123

90

200

11

599

and i have to figure out the best combination to get closest to 2000. Is there a permutation generator in java? Or should i use a cloned array and try and do some sorting methods?

The Former is probably a more OO approach.

best,

M

[ September 15, 2005: Message edited by: Max Habibi ]

*sorting*has to do with this - the question is about generating

*permutations*. Or really, generating combinations sounds closer to what you want. You can Google "java combinations" or "java permutations" to get many sample algorithms of varying usefulness to you. I suspect that for this particular problem you might do better to roll your own algorithm - but it's going to take some work to figure it out. Generating all combinations using one of the algorithms you find and trying them one at a time it probably a good initial approach. If the performance is good enough, you're done. If not, you will hopefully have gained enough understanding of the complexities to consider how the algoritm could be improved. Good luck...

[ September 15, 2005: Message edited by: Jim Yingst ]

"I'm not back." - Bill Harding, *Twister*

if not, I posted something that works OK on a small range of numbers

http://forum.java.sun.com/thread.jspa?threadID=662769

see reply #20

Originally posted by Jim Yingst:

I'm not sure how muchsortinghas to do with this - the question is about generatingpermutations. Or really, generating combinations sounds closer to what you want. You can Google "java combinations" or "java permutations" to get many sample algorithms of varying usefulness to you. I suspect that for this particular problem you might do better to roll your own algorithm - but it's going to take some work to figure it out. Generating all combinations using one of the algorithms you find and trying them one at a time it probably a good initial approach. If the performance is good enough, you're done. If not, you will hopefully have gained enough understanding of the complexities to consider how the algoritm could be improved. Good luck...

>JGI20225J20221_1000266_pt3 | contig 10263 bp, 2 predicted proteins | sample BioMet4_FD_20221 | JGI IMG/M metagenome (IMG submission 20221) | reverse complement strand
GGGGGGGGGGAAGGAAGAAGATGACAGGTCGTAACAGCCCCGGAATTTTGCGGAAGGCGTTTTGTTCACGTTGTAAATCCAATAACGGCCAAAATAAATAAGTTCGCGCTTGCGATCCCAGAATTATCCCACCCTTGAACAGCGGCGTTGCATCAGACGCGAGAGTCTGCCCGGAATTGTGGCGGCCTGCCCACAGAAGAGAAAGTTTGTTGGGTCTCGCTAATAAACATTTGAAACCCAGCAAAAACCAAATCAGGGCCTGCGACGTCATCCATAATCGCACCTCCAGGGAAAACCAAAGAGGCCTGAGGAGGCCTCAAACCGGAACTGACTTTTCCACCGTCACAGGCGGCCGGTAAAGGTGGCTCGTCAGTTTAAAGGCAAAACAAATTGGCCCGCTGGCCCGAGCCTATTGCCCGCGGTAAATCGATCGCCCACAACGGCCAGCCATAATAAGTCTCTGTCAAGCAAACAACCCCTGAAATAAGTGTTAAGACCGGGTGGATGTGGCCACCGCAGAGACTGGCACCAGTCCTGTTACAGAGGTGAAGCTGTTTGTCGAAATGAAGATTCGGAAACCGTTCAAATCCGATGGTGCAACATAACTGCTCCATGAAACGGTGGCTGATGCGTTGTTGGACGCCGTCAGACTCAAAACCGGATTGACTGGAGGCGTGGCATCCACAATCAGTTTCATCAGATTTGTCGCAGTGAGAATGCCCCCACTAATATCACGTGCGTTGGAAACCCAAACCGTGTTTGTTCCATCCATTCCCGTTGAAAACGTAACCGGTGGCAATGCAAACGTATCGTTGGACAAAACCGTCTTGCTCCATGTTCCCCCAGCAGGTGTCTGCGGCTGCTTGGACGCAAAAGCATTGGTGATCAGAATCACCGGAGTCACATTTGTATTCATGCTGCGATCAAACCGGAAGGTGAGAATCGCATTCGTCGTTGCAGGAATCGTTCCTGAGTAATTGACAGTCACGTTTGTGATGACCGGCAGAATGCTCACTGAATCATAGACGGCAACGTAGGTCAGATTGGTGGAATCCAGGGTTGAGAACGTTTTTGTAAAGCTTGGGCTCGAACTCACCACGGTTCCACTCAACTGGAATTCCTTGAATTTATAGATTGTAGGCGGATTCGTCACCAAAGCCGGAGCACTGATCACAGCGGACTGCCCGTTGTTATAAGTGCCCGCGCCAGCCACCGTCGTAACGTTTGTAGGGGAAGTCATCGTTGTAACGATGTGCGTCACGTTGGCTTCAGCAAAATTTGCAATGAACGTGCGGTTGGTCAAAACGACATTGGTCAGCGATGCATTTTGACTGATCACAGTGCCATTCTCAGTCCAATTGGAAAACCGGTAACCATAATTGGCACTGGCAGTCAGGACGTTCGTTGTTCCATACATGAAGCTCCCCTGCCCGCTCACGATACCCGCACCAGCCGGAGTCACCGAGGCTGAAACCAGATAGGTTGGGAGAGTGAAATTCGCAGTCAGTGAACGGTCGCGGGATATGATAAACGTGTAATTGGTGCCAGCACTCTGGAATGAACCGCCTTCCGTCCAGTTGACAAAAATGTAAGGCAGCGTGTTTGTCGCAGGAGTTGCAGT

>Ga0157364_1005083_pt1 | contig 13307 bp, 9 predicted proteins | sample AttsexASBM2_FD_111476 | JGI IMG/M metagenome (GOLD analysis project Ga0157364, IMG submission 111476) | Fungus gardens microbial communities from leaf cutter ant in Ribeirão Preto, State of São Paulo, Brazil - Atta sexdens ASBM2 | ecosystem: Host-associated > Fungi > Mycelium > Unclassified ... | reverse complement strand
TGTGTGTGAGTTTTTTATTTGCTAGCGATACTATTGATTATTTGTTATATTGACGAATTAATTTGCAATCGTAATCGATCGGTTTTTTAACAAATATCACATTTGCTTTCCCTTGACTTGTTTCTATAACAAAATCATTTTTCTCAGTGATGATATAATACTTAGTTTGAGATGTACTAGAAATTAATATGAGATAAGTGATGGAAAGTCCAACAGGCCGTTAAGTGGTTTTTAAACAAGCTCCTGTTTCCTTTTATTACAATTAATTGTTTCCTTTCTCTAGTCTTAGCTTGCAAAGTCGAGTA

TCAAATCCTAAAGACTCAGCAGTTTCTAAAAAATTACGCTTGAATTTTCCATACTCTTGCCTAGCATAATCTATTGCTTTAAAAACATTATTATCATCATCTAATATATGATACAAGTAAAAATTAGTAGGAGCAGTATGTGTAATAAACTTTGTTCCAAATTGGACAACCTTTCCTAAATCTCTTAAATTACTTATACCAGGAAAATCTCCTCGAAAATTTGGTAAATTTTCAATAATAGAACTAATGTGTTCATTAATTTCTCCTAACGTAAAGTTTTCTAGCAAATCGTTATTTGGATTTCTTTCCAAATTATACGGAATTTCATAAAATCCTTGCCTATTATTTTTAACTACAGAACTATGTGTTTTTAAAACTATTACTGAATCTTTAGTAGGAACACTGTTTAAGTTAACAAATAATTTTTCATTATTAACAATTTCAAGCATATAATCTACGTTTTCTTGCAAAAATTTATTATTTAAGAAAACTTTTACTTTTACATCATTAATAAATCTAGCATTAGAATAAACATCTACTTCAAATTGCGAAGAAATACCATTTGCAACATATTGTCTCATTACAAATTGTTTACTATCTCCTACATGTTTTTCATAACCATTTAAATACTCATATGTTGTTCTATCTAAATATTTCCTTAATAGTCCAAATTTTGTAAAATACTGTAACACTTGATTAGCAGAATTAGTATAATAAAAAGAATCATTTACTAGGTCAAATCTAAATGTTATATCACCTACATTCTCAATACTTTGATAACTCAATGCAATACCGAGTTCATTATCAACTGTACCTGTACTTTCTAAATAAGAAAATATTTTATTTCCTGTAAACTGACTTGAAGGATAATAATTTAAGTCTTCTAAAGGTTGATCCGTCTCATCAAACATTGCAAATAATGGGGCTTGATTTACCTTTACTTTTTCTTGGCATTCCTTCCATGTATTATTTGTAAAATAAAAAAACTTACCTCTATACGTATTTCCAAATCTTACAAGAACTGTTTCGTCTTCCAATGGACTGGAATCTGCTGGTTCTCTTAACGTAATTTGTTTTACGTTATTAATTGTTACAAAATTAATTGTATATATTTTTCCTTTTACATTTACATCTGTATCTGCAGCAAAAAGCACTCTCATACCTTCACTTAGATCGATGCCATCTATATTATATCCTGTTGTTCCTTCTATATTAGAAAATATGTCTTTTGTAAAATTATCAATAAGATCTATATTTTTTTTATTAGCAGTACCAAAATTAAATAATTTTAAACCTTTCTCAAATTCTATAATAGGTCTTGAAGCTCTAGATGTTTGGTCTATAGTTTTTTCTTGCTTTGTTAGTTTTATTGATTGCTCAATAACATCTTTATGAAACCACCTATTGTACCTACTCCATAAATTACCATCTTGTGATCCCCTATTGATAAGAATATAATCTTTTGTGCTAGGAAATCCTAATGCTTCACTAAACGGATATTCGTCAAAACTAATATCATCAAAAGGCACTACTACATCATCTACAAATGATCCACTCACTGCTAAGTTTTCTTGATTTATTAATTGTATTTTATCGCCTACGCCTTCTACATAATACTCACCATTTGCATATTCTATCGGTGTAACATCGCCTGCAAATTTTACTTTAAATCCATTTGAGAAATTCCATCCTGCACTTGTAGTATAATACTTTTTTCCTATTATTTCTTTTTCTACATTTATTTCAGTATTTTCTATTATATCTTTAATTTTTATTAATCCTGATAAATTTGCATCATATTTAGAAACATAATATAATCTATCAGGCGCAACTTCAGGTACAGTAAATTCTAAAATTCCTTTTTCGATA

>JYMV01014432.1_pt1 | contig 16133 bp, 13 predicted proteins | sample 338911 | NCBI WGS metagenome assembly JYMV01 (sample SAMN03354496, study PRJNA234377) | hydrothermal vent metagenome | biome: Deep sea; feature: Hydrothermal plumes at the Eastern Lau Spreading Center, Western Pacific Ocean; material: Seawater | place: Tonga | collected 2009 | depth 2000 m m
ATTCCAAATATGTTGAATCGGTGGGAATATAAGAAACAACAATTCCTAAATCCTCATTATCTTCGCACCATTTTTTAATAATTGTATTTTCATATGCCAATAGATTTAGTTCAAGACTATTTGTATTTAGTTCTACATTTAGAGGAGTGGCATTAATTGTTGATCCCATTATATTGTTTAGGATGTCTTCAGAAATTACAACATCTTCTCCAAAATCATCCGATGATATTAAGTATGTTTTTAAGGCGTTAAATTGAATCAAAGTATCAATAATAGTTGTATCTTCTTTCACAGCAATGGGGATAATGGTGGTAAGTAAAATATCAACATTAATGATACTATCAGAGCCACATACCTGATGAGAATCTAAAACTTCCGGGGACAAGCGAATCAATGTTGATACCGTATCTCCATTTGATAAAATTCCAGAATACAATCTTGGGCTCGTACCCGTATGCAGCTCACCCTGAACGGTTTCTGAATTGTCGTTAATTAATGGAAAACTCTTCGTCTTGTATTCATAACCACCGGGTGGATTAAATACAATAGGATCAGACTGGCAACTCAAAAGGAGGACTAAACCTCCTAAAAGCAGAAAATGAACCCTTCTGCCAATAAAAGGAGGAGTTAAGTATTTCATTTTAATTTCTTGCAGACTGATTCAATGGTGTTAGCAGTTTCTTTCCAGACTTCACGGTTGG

[ September 15, 2005: Message edited by: Jim Yingst ]

I think Max was hinting that sorting the collection leads to a clean solution. Think about this:- "Larger the number you start with, the closer you are to the solution".

Sheriff

"I'm not back." - Bill Harding, *Twister*

Sheriff

*only*a first step. Although at this point the best route may depend on how well the original poster can work out subsequent steps for himself. Generating all combinations

*is*a valid way to solve the problem, albeit an inefficient one.

[ September 15, 2005: Message edited by: Jim Yingst ]

"I'm not back." - Bill Harding, *Twister*

Here is a list of numbers. Find the subset whose sum is closest to 2000. (...without going over the retail price... OK, not really). Of course, the example given is trivial, because the total sum is only 1023, so the answer is the entire set. Add 149, 59, 165, and 765 to the list and it becomes a more interesting problem.

I don't think that sorting is going to help, and permutations can be a bit of a bear, particularily when you are looking for all permutations, not permutations of a specific number.

Generally speaking, what you want to do is have a loop from 1 to n, where n is the number of elements in the set. For each number, you build the subsets that contain that number of elements. I found this best to be done through recursion -- iteration to achieve this is a bit hairy.

See if you can figure it out from that. (You might be able to.) If you get stuck, post your code and we will be glad to help.

Piscis Babelis est parvus, flavus, et hiridicus, et est probabiliter insolitissima raritas in toto mundo.

Originally posted by Jim Yingst:

Generating all combinationsisa valid way to solve the problem, albeit an inefficient one.

At least the way I'm reading the problem, there doesn't really seem to be any other way to do it. If your list was {1965, 1978, 35} you would have to test 1965 + 1978, 1978 + 35 and 1965 + 35 (and 1965, 1978, 35, and 1978+1965+35) to find that 1965+35 is the closest to 2000.

Thus, I suggest using that input as your test case. It is simple enough that you can do it by hand, and if you can do it by hand, you can write a program to do it.

Piscis Babelis est parvus, flavus, et hiridicus, et est probabiliter insolitissima raritas in toto mundo.

Originally posted by Joel McNary:

At least the way I'm reading the problem, there doesn't really seem to be any other way to do it. If your list was {1965, 1978, 35} you would have to test 1965 + 1978, 1978 + 35 and 1965 + 35 (and 1965, 1978, 35, and 1978+1965+35) to find that 1965+35 is the closest to 2000.

You run 2 loops. The first iteration goes through all elements, the second skips the top most, the third skips the top 2 and so on. Worst case performance:- n-squared. Much better than all combinations, which is what order of N!.

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